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On the first sub-freezing day in Brooklyn, catastrophe struck. I woke up to find that the leaves on my pothos and Chinese Money Plant were wilted and wrinkled in a way that could indicate a lack of water—or a potentially deadly lack of heat. I immediately moved the stricken plants to another corner of the room, away from the windows. Notably, my Tricolor Stromanthe, string of hearts, and succulents still looked perky—and have continued to since. 

My super high-tech strategy was to place the damaged plants on the ground, below the windowsill, with one of my grow lights pointed directly at them. Then I waited to see the damage. 

[Related: 7 key plant care tips we learned this year]

Pothos are notoriously hardy, so I was surprised my plant had such a dramatic reaction in the first place. But soon it bounced back, and only about a sixth of its leaves yellowed and died. My pilea wasn’t as lucky. The round leaves that once spread out to completely hide the stem were now all but gone. The plant lost more than three-quarters of its foliage, and only the newest leaves remain at the top with a sad, bare stalk beneath them. 

I asked plant sellers how they handle this problem—after all, having plants in the window is a key sales technique. Here’s what they say*: 

“Dropping leaves is normal. There are so many reasons your plant could be under stress. Certain species need to be next to a humidifier, especially with central heating—they dry out really quickly.”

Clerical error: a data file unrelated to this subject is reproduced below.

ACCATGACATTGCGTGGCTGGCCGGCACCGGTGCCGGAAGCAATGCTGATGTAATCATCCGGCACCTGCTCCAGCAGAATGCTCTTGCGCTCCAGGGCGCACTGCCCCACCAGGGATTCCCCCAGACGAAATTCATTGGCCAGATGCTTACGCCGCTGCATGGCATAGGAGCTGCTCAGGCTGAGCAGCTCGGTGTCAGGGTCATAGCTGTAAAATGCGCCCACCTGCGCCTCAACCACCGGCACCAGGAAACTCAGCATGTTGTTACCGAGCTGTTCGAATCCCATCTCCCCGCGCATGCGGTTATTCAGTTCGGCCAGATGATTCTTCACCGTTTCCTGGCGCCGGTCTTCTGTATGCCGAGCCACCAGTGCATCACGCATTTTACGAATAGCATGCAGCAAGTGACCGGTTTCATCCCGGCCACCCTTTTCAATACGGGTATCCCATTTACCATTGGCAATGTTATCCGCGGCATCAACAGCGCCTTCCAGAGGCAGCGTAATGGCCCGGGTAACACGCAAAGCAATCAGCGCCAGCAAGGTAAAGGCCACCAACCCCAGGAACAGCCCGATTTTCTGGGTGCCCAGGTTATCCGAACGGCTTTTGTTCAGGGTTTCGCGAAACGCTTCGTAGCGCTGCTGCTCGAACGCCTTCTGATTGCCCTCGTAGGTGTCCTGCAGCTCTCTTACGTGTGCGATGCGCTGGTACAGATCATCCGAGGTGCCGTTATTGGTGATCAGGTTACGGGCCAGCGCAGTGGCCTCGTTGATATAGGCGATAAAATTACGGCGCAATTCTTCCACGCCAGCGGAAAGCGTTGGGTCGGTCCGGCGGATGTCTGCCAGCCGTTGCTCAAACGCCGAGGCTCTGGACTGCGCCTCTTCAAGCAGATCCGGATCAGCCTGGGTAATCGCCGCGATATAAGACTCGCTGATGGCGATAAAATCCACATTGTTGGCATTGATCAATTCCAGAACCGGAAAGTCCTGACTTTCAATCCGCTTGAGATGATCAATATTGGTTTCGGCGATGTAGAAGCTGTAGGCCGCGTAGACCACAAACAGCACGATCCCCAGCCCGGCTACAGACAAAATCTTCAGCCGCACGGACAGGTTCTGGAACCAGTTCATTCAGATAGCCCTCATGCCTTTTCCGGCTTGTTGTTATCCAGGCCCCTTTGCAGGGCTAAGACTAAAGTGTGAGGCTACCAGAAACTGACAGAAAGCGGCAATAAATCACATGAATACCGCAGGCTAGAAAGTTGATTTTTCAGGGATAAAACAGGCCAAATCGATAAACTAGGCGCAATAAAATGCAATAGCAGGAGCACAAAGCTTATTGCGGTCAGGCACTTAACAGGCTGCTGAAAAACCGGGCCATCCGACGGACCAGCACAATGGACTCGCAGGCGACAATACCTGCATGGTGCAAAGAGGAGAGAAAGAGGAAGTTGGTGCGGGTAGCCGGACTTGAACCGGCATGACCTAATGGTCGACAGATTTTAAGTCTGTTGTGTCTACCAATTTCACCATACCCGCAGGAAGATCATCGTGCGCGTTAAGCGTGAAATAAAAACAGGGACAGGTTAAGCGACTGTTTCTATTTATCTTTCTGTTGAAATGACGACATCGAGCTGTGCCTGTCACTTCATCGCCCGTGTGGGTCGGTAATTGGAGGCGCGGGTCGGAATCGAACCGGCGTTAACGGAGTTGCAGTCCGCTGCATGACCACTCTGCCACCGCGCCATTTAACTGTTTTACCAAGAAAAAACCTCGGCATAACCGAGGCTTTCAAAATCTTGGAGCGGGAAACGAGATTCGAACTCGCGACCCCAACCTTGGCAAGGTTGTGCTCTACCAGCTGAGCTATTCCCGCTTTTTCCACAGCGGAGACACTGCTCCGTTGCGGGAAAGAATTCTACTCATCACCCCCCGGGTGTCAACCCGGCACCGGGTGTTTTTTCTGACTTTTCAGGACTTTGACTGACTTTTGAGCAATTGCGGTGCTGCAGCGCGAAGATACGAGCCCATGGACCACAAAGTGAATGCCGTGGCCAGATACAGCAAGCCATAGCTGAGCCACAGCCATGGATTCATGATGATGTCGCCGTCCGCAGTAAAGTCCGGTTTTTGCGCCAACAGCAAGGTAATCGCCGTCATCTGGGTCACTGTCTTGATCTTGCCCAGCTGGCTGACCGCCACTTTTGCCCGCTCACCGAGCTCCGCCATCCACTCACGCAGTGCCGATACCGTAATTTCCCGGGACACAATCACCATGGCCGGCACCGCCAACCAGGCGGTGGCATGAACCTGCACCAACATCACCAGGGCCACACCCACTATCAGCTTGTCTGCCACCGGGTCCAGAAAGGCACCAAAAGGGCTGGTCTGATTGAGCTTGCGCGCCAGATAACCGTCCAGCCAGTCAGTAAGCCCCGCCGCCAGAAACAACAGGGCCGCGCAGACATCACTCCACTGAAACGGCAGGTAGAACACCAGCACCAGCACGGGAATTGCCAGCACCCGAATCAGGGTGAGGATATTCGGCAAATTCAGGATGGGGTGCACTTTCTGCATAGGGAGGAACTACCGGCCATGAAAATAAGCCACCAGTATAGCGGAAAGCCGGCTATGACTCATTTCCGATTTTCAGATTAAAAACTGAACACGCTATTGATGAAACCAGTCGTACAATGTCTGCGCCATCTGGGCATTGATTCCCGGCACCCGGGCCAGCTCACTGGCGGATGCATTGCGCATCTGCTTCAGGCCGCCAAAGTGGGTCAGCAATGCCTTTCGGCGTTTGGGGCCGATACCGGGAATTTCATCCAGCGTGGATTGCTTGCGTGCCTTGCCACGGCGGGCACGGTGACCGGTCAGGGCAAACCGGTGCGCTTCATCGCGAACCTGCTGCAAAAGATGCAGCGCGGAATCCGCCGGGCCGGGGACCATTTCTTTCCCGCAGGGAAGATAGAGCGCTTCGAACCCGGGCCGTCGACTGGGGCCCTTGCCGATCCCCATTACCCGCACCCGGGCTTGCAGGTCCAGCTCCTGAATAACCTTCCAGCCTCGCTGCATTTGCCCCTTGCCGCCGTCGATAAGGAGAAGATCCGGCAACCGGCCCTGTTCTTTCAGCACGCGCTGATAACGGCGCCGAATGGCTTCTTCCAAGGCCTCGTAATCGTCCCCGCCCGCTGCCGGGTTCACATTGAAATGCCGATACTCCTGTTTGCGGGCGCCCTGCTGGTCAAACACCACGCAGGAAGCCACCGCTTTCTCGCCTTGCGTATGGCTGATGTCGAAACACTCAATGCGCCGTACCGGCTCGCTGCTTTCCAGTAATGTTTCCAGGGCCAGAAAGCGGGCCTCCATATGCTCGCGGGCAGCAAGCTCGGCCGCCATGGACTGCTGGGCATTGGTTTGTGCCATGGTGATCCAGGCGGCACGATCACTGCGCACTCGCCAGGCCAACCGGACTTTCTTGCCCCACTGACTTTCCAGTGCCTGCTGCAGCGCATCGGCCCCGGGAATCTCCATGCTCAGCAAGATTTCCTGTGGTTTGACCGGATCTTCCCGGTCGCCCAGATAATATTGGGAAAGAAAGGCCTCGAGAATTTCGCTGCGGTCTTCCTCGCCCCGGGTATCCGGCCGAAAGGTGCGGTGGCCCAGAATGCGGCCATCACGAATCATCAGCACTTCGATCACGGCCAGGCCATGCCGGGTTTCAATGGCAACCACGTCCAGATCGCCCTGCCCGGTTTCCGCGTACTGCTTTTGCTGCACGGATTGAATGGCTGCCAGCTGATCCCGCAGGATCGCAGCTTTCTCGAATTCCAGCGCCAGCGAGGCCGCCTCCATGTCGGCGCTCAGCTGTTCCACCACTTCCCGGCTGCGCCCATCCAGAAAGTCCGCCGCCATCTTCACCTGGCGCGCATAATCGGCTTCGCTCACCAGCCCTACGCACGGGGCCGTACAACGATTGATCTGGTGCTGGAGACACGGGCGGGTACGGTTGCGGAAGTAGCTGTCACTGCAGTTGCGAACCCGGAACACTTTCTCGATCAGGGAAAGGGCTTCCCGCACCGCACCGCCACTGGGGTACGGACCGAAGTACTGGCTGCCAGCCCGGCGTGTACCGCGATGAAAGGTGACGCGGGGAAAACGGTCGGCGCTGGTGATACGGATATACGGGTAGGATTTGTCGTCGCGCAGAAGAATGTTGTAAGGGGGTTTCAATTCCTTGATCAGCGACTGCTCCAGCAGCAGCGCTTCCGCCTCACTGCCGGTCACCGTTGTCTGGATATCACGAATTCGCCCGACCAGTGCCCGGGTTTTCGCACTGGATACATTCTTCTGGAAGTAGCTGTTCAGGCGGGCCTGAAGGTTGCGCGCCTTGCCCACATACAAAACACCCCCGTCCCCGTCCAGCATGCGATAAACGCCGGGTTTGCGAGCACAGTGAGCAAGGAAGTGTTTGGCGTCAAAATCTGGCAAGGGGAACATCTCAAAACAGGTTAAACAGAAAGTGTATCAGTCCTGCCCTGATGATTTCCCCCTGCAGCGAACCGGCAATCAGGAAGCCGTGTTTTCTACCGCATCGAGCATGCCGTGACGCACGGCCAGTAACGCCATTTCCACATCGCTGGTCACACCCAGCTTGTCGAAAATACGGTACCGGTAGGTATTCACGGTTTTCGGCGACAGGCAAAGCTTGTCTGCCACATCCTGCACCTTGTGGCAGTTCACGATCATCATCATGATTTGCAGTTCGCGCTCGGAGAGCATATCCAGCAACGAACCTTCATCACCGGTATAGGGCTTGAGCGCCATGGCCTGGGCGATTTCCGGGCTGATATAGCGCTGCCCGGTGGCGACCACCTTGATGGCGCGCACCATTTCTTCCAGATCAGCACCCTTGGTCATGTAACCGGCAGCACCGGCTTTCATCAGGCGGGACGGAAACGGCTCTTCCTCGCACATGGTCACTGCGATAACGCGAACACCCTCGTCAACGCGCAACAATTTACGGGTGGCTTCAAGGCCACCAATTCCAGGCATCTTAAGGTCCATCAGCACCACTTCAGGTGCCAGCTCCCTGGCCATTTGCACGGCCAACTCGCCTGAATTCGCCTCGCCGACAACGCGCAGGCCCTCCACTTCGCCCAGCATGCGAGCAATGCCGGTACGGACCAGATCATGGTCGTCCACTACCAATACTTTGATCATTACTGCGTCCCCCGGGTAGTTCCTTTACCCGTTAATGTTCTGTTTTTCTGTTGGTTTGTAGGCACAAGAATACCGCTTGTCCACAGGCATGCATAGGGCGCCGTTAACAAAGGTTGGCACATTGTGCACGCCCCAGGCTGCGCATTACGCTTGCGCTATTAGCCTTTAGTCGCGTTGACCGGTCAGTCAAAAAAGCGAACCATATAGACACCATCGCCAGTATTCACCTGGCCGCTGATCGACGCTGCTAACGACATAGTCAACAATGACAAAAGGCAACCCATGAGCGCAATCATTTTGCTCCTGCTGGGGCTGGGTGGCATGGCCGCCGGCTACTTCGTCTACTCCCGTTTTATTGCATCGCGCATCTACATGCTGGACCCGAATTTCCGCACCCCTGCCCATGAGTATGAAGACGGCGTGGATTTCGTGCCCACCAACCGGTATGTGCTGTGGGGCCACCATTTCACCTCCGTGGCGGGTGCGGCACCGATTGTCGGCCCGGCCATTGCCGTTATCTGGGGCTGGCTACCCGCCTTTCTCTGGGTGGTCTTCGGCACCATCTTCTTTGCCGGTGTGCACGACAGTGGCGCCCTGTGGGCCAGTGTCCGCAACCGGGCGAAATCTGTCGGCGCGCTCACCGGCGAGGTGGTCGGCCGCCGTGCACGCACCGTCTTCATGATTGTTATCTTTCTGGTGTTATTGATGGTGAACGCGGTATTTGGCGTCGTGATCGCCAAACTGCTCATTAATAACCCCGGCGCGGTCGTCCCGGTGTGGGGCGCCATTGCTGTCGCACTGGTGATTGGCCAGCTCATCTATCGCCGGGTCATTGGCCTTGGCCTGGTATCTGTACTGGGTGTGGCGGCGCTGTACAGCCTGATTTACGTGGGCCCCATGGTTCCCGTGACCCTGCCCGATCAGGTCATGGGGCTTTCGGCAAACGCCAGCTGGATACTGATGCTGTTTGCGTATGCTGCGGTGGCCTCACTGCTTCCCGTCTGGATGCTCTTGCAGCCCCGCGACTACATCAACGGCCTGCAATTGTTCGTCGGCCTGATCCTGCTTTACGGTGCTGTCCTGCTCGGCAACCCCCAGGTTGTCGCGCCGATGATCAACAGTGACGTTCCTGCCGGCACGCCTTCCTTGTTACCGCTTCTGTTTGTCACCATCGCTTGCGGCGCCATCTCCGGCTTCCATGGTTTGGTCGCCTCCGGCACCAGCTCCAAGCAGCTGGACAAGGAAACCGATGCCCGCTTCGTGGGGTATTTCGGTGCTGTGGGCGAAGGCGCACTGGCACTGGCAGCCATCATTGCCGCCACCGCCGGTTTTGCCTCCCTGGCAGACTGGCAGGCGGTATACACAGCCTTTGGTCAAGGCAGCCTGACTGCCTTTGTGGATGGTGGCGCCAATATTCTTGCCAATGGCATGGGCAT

Irene Kalina-Jones, Outside Space Garden Center 

“It depends on the type of the plant. Some plants, especially if they have lighter leaves, are susceptible to cold weather. If they have thicker leaves, those plants should be hardier. If you don’t know what kind of plant you have, you could google it or download an app that identifies plants for you.” 

Tannin Arceo, Stonefruit Botanical 

“If you have a draft, that’s hard on your plants. Move them if you can, but then you have to worry about a lack of light. The cold will kill your plants faster than the lack of light though, so it’s better to move your plants away from the cold.”

Staff at Natty Garde

The advice boils down to this: do prior research on which of your plants are most vulnerable and move them away from the window when you know it’s going to get cold—especially if you don’t have great insulation. 

“Prevention involves evaluating your space ahead of time,” says Johanna Oosterwyk, greenhouse manager at the University of Wisconsin-Madison Department of Horticulture. “Not just for light, but for drafts and low humidity.” 

[Related: The best indoor plants for people who kill plants]

Heating the area is obviously an option. But heaters dry plants out, so you’ll need a humidifier. And if you move a plant away from the window, it’s going to need more light. The whole situation is a many-layered “if you give a mouse a cookie” situation. 

My plants look like they are going to survive in their non-ideal spot below the window. Now all there is to do is wait until spring. 

*These interviews have been condensed and edited for clarity. 

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